FourFourTwo’s Best 100 Football Players in the World 2016: 70-61
Part four of our countdown of the world's top players
Featuring six Bundesliga stars and Chelsea's No.1...
Words: Huw Davies, Tom Kundert, Alex Hess, Greg Lea, Priya Ramesh, Adam Digby, Ben Clark, Andrew Gibney
70. Marco Reus
Reus owes somebody in Warsaw a very big cake. The German forward’s career is forever stalling becasue of injury: at 27, when he should be in his prime, Reus is battling to make up for lost time; lost Champions League finals; lost World Cups and European Championships.
So, what he really needed after a six-month layoff was an obliging opponent. And Legia Warsaw were very obliging in November – no more so than goalkeeper and deserving cake recipient Radoslaw Cierzniak, who helped Reus to net a hat-trick in his first game since May as Borussia Dortmund won 8-4 (yes, 8-4).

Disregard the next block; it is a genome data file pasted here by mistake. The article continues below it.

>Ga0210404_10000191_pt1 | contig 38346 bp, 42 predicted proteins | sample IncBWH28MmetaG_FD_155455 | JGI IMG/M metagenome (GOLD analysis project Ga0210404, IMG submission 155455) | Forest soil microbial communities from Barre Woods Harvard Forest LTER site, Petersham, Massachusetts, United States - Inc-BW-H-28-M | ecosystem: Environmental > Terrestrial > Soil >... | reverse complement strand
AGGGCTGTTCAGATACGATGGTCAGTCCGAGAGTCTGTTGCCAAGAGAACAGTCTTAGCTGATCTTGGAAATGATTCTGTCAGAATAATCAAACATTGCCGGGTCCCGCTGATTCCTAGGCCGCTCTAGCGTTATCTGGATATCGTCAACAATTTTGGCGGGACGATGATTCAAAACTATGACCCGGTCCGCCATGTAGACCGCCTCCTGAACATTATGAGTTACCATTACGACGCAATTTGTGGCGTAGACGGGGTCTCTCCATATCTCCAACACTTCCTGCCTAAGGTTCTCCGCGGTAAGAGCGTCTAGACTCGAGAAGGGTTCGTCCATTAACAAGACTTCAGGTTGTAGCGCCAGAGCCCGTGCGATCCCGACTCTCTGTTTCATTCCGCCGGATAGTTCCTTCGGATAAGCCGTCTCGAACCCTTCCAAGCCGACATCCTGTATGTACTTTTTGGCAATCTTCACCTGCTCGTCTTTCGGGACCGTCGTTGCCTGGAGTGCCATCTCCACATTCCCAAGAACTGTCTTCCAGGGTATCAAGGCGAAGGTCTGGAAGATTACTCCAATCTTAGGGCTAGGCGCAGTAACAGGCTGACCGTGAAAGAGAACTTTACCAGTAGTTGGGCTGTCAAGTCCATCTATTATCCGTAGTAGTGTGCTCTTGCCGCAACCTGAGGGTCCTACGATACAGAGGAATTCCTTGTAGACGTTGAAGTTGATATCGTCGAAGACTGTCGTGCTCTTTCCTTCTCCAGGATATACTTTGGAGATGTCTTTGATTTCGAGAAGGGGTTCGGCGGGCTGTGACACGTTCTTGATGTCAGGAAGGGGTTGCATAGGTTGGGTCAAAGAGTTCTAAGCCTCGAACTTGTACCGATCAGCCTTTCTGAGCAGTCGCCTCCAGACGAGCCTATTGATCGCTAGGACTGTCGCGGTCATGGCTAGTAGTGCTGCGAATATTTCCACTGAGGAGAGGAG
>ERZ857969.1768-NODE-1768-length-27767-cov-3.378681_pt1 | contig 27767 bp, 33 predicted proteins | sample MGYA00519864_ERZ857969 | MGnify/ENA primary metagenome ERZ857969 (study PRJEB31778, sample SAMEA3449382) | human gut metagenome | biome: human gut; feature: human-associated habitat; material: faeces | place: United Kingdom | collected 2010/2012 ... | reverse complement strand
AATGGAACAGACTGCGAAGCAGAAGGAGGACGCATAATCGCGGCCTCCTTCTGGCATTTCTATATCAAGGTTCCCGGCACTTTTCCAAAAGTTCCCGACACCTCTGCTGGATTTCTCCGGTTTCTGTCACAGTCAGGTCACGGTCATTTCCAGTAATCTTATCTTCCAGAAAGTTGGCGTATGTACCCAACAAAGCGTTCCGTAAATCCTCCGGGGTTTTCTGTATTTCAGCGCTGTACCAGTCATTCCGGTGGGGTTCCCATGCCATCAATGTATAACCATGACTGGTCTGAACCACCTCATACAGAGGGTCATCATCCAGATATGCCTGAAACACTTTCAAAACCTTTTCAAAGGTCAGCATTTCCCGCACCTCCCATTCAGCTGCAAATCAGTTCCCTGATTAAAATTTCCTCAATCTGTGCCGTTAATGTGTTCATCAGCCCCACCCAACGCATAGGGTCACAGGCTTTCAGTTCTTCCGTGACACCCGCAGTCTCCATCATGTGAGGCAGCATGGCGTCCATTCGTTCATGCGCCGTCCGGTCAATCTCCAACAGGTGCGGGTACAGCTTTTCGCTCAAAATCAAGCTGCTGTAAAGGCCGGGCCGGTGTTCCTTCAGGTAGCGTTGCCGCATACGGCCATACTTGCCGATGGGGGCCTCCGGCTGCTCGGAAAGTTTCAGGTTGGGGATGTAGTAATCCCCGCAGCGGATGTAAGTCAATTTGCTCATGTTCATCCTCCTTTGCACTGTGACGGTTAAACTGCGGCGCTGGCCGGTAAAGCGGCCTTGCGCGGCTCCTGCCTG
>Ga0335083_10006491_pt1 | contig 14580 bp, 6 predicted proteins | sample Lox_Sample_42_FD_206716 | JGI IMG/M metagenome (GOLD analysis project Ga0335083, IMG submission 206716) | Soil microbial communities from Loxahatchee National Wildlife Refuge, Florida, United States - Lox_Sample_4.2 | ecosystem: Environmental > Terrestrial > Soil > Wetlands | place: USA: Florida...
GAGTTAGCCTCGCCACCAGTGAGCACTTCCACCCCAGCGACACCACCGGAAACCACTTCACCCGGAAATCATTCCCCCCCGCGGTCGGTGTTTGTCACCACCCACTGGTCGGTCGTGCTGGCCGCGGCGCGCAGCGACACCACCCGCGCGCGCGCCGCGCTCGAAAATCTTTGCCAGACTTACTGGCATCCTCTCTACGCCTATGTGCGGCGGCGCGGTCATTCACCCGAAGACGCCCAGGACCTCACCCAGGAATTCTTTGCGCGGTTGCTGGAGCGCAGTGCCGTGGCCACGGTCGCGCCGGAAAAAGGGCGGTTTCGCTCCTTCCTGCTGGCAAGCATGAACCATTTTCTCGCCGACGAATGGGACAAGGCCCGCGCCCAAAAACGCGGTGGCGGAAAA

Reus and his BVB chum Mario Götze are in the same boat and paddling furiously against the tide, albeit for different reasons: Reus, starting again after signs last season he could return to his best, and Götze, starting again having been cowed by his time on Bayern Munich’s bench. Will one or both make this list next year? They may need to help each other along the way. – HD
69. Renato Sanches
Rarely can an 18-year-old have enjoyed such an impactful start to his senior career. Making his Benfica debut in November 2015, Sanches revitalised a struggling side to such an extent that he was never out of the team again.
His boundless energy and strength stood out as his force-of-nature style of play catalysed his team. It enabled Benfica to sensationally overturn an eight-point deficit and snatch the Portuguese title from bitter Lisbon rivals Sporting, in addition to him starring in a commendable Champions League run.